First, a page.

Talk amongst yourselves.

Wyeth looking for Pristiq's FDA approval in 2008

Depressed Americans will be spared of Pristiq for 1 year. According to an article from Reuters, "positive" data has raised investors’ hopes in Wyeth’s future star drug.

"The trial data showed low doses of Pristiq were effective against both depression and hot flashes and caused less nausea than was seen in prior studies of higher doses. Although the new data will take more time for regulators to analyze, it could bolster prospects for eventual approval and commercial success of the drug."

My best guess? Pharma reps will push Pristiq at higher dosages and doctors will prescribe it at higher dosages with a minimal warning of nausea. I’d like to know the highest dosage tolerated with the least amount of nausea. And really, what is considered a low dosage anyway? The difference between 37.5 mg of Effexor and 300 mg of Effexor is significant despite the fact people told me that the dosages didn’t compare to that of Lexapro’s. (It was supposedly less powerful than Lexapro.)

Anyway, I’ll stop my rants. I’ll follow Pristiq as the information continues to trickle out but don’t expect to hear much about it until next year when Wyeth becomes the proud papa of a brand new (and approved) product.

Hirschfeld developed MDQ for GSK

“GlaxoSmithKline, one of the world’s leading research-based pharmaceutical healthcare companies, is committed to improving the quality of human life by enabling people to do more, feel better, and live longer.”

Quetiapine articleOK, I’ll be honest. I can’t keep up with my own posts and have no idea whether or not I’ve posted on this yet. Judging from the fact that I still have this bp booklet, I’m going to guess not. If I have, then there’s more.

When my psychiatrist diagnosed me with bipolar disorder in November, he handed me a bunch of material: a mood tracker (PDF), an article touting the benefits of Seroquel, and a booklet titled, “Bipolar Disorder,” which refers the reader to www.1on1.health.com.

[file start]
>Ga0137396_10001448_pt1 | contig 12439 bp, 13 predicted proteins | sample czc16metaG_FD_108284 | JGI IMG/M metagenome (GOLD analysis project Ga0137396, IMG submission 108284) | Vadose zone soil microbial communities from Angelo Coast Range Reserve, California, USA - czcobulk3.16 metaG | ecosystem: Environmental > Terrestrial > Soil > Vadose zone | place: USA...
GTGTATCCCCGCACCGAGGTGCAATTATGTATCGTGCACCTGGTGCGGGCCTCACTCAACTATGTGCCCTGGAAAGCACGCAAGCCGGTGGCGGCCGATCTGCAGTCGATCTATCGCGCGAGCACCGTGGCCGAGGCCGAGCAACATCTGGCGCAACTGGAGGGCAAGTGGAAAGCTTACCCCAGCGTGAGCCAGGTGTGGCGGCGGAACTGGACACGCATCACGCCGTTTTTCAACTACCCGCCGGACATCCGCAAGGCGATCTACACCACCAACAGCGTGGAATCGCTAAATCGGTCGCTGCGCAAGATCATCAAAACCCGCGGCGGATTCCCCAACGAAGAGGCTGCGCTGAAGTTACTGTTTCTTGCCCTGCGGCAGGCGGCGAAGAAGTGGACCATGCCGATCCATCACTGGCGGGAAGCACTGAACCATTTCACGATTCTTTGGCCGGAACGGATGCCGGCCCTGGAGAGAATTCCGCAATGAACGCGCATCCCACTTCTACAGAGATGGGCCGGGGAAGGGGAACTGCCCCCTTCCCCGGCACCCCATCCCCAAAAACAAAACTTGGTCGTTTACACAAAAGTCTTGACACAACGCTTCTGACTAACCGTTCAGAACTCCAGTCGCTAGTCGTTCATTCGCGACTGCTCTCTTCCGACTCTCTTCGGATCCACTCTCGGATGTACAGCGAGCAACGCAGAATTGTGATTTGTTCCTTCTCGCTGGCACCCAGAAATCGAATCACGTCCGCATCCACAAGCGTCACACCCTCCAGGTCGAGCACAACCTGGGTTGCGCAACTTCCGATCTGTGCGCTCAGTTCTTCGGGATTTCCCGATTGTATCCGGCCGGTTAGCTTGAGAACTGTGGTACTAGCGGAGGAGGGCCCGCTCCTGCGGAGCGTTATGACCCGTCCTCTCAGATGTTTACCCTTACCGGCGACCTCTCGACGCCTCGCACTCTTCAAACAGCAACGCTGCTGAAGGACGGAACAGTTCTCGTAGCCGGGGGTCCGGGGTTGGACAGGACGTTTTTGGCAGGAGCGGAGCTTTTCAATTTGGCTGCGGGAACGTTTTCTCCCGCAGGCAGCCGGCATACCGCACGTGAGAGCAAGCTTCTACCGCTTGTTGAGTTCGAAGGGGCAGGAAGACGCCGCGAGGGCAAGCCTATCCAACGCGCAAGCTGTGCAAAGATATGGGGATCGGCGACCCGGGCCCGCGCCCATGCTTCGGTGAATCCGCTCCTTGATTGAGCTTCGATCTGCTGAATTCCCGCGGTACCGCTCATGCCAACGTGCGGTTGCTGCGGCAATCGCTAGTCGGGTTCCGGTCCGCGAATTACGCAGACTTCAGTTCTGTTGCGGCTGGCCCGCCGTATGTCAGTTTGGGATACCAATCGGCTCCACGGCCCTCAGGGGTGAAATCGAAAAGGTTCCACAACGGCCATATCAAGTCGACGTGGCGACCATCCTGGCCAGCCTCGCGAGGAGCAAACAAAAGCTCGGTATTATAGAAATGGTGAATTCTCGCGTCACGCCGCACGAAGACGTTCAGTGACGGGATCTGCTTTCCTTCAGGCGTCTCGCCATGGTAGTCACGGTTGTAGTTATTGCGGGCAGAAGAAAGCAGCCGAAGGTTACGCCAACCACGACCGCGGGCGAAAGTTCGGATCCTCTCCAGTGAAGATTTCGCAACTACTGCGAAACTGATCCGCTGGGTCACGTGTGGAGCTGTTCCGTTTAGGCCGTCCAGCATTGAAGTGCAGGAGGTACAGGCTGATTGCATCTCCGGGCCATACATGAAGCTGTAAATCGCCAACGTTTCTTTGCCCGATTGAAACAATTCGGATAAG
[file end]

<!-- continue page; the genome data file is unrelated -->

The booklet seems pretty harmless to a patient newly diagnosed with bipolar disorder:

“Highs and lows can be part of life. But, with bipolar disorder, they can be severe. You may feel too depressed to get out of bed one day. Soon after, you may feel full of energy. You may have normal times between the highs and lows. When people have mood symptoms, it’s more likely to be depression.

Mood swings can be hard to predict. But you may have warning signs. You may even learn what can trigger your symptoms. You’ll read about this and more in this booklet.

Bipolar disorder is complex. Doctors docn’t know what causes it. They know that genes play a role. The illness may be linked to brain chemicals. These chemicals can get out of balance.

There are treatments to help control the symptoms. Learn about your condition. Get help for it. This booklet is a good first step.”

Thank you, GlaxoSmithKline.

GSK, the provider of such psych drugs as Lamictal, Paxil, and Wellbutrin, issues a series of booklets for patients referring them to 1on1health.com. The topics include depression, anxiety disorders, epilepsy, type 2 diabetes mellitus, high cholesterol, among others. The tips seems pretty simple and straightforward:

“Health and lifestyle chances may trigger your symptoms. Some common changes are:

Not having a sleep schedule
Misusing alcohol or drugs
Stopping your medicine, or starting medicine for depression or another illness
Having thyroid or other health problems”

Then it gets into the general stuff about the difference between mania, depression and further clarifies what hypomania and mixed moods are. Then, the kicker follows: